There exists, within those looking into retail, a sense that they have at their fingertips a near-Orwellian understanding of who their customers are, what they buy, when and where, and a vast arsenal of tools for unlocking greater growth with this.
If we were in the US or Europe, this observation would probably hold some truth, but here in New Zealand, the reality is generally far different.
As a market, we are one of the lowest spenders on insight and analytics per head of capita in the OECD – comparatively speaking, we spend half what the US invests and a quarter of what’s committed in the UK. Indeed, our entire annual spend on all research and analytics across every market sector sits at about $117 million per annum. That’s about the turnover of two provincial New World stores.
A big part of this lack of commitment to investment comes back to some pretty ingrained cultural ideas around how well we feel we already know each other. There is a firm belief that we understand what it means to be a Kiwi – that, as a small nation, we must be fairly similar. But the numbers tell us that this is simply not true. A quarter of the entire population, and 39 percent of all Aucklanders, were born overseas. And with 200 ethnic groups living in Auckland alone, the city is now more diverse than Sydney or London.
What this all means, is that we often tend to rely on “gut feel” and intuition in how we think about business. And even when we do push into data-driven retailing, we hold ourselves back from peering too far under the hood at our customer data because we feel that the investment might not yield breakthrough change.
At least in part, customer-centricity is not fulfilling its promises because retailers are still coming to grips with two of the key tools of its delivery: data and digital.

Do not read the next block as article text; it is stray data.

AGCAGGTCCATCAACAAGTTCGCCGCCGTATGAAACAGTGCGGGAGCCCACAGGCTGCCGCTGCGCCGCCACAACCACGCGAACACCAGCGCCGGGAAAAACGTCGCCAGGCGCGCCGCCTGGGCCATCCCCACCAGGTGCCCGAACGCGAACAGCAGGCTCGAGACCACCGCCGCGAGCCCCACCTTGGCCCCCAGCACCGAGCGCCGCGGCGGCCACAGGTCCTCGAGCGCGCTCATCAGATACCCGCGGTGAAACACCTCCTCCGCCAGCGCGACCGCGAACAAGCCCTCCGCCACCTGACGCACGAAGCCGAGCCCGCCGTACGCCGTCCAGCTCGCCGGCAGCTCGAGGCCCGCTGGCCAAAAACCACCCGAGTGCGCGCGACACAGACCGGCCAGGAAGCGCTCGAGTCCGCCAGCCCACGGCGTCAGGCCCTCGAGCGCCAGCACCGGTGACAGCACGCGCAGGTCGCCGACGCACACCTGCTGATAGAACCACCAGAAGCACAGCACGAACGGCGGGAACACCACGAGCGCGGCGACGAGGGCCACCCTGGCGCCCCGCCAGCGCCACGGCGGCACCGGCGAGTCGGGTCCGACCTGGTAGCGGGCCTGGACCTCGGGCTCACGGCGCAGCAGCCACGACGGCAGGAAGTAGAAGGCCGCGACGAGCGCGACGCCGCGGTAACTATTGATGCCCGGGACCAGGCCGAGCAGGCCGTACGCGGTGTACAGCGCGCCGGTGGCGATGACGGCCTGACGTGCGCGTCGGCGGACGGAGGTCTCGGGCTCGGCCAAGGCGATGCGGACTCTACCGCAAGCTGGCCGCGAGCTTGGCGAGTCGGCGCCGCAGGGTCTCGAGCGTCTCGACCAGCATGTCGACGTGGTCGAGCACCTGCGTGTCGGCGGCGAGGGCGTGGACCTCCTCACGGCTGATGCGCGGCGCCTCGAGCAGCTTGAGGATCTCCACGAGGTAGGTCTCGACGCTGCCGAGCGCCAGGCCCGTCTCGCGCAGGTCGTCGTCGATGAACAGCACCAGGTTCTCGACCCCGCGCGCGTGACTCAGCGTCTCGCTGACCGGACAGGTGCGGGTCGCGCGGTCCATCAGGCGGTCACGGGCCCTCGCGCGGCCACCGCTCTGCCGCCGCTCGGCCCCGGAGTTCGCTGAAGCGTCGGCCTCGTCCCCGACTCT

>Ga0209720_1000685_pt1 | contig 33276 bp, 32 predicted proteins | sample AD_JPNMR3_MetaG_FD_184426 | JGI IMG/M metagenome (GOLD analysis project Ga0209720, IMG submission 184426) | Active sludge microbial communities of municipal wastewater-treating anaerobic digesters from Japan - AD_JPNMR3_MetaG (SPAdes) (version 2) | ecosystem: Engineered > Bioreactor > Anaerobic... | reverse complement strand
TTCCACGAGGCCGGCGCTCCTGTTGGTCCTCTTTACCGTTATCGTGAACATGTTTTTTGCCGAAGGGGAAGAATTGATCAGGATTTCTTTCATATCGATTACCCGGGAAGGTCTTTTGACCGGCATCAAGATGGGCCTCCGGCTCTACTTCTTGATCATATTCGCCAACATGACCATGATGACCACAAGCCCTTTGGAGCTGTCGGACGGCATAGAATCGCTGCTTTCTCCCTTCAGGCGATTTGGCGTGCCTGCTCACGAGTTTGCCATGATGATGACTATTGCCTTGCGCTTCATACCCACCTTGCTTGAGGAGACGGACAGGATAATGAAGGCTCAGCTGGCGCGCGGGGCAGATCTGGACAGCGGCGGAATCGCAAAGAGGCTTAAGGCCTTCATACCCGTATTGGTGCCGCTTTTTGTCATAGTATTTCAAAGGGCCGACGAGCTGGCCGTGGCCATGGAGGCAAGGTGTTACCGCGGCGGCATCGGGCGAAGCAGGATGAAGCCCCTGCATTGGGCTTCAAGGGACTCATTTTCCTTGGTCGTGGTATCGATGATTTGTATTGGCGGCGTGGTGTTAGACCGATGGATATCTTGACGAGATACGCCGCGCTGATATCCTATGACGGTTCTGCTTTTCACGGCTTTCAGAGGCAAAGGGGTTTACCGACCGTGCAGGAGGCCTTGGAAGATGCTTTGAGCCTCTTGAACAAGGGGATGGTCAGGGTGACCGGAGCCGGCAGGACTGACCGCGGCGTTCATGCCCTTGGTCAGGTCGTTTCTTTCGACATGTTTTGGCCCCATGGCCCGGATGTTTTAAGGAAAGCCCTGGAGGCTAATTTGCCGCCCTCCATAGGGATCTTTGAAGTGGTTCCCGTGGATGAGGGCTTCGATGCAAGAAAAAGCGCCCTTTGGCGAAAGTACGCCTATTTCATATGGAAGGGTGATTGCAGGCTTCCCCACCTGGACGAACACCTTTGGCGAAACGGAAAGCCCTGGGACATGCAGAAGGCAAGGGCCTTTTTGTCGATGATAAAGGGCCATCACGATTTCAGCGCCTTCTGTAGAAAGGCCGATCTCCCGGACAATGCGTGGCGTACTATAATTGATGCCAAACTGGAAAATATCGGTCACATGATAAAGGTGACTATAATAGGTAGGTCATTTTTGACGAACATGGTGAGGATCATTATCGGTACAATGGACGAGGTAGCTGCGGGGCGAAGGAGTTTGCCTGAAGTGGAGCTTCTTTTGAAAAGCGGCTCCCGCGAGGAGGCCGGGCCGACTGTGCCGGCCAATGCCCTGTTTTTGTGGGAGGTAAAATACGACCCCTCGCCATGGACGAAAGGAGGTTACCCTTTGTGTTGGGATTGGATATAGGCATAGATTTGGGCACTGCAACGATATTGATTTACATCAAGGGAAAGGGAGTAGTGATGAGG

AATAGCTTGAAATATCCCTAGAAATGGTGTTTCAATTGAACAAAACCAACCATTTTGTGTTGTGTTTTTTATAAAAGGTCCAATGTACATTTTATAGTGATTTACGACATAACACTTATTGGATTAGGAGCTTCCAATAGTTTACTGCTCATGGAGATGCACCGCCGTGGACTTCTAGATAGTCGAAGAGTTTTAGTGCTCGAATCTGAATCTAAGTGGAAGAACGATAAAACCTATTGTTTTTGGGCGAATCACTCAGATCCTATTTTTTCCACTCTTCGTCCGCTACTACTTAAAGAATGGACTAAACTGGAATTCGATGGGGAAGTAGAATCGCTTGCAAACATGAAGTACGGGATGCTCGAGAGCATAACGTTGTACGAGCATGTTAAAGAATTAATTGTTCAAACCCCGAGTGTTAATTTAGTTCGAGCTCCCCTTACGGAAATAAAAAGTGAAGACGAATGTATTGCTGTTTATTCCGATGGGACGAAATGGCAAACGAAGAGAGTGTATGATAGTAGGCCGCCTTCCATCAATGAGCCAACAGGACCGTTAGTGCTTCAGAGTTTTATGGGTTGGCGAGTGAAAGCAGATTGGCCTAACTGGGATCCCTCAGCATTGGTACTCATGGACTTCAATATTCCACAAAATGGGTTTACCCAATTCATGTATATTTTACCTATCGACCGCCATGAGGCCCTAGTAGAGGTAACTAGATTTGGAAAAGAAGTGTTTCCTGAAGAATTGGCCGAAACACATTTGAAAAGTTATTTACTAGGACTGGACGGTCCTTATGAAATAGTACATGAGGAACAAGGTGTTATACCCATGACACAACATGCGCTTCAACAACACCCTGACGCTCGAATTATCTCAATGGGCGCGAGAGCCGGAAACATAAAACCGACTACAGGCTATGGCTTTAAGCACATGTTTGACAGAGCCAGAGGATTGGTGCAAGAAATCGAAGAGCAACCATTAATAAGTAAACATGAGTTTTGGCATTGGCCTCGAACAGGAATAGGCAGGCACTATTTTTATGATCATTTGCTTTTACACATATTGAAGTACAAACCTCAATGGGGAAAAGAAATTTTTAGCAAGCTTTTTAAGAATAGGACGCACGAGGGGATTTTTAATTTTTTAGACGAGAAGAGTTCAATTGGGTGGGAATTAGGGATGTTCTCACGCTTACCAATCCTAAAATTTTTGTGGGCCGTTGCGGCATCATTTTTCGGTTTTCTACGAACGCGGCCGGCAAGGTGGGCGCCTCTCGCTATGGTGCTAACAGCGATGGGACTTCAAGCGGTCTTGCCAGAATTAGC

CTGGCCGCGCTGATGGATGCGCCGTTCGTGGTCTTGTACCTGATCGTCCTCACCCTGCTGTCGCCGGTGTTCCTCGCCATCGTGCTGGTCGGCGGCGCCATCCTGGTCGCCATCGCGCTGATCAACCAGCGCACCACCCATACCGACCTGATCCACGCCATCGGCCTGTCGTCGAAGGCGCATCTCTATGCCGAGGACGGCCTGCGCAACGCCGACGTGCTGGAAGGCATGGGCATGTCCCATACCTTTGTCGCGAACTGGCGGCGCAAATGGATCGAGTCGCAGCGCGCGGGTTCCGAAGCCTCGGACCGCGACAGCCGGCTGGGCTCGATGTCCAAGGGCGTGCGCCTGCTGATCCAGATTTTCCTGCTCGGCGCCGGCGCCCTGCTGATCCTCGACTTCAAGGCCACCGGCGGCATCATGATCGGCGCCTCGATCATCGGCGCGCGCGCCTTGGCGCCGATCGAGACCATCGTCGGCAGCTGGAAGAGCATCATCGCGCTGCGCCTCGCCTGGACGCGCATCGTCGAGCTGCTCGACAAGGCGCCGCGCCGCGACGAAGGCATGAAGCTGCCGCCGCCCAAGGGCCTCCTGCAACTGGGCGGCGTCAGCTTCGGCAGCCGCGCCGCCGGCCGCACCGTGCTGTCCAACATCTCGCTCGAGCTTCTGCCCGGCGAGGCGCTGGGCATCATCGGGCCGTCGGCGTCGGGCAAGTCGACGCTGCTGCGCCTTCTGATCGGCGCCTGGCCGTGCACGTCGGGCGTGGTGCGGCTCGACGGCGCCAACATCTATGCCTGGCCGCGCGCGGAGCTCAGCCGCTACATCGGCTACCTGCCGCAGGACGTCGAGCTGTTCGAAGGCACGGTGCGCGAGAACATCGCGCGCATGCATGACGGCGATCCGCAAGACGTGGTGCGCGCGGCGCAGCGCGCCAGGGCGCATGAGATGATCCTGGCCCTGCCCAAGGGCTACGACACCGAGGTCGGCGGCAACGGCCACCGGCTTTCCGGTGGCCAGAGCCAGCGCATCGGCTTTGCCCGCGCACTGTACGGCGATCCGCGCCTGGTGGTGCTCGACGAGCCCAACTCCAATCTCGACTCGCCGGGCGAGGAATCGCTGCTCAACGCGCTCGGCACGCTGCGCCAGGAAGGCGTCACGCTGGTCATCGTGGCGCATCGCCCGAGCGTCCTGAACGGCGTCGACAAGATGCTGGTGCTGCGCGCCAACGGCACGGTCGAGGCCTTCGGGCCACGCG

Let’s take Tesco in the UK as a counterpoint to this – I know this is a well-worn example of data-driven retailing at work, but as someone who worked on this programme directly, I can attest to the value it created.
A simple example of data at work was around a problem they were having with a bread product called “milk loaf”. A pure profitability-based range review of the bread category recommended delisting this niche product. Customer data analysis avoided a costly mistake by showing that the milk loaf was extremely important to some of Tesco’s most valuable customers. Delisting would risk losing these customers entirely. A short-term narrow focus on one aspect of profitability ignoring the broader context of customer behaviour would have damaged profit over the long-term.
Over the course of the 10-15 years that Tesco invested in developing a data-driven retail model, net profitability for the business increased sevenfold.
Data is key to retail development because it’s a means of understanding customer behaviour – and what people have done is the best indicator of what they will do in the future. When this is combined with digital channel delivery, we gain the means by which a scalable, personalised experience can be delivered. And data and digital are not just easily integrated, but they forge a genuinely symbiotic relationship.
We are slow to adopt this data-driven model compared to overseas markets, but there are still some great examples of this at play here. BP has achieved significant success with its programme, as has Westpac. In our own customer base we recently developed a customer-centric store layout for one of New Zealand’s largest retailers, based on data. Store trials of the new layout show a huge increase in store profitability as a result of reallocating that space to more customer-focused categories.
Perhaps the most significant barrier to starting the data-driven retailing model is exactly that – starting. There is a myth that delving into customer analytics is like planning a trip to the moon, a huge undertaking. But even the first step can be tiny and even so create significant rewards.
So lets challenge ourselves to get more Orwellian. Let’s not waste the potential that data analytics can unlock for retailers both large and small. Your FMCG colleagues have high expectations of you.
This story was originally published in NZRetail magazine issue 736, March 2015.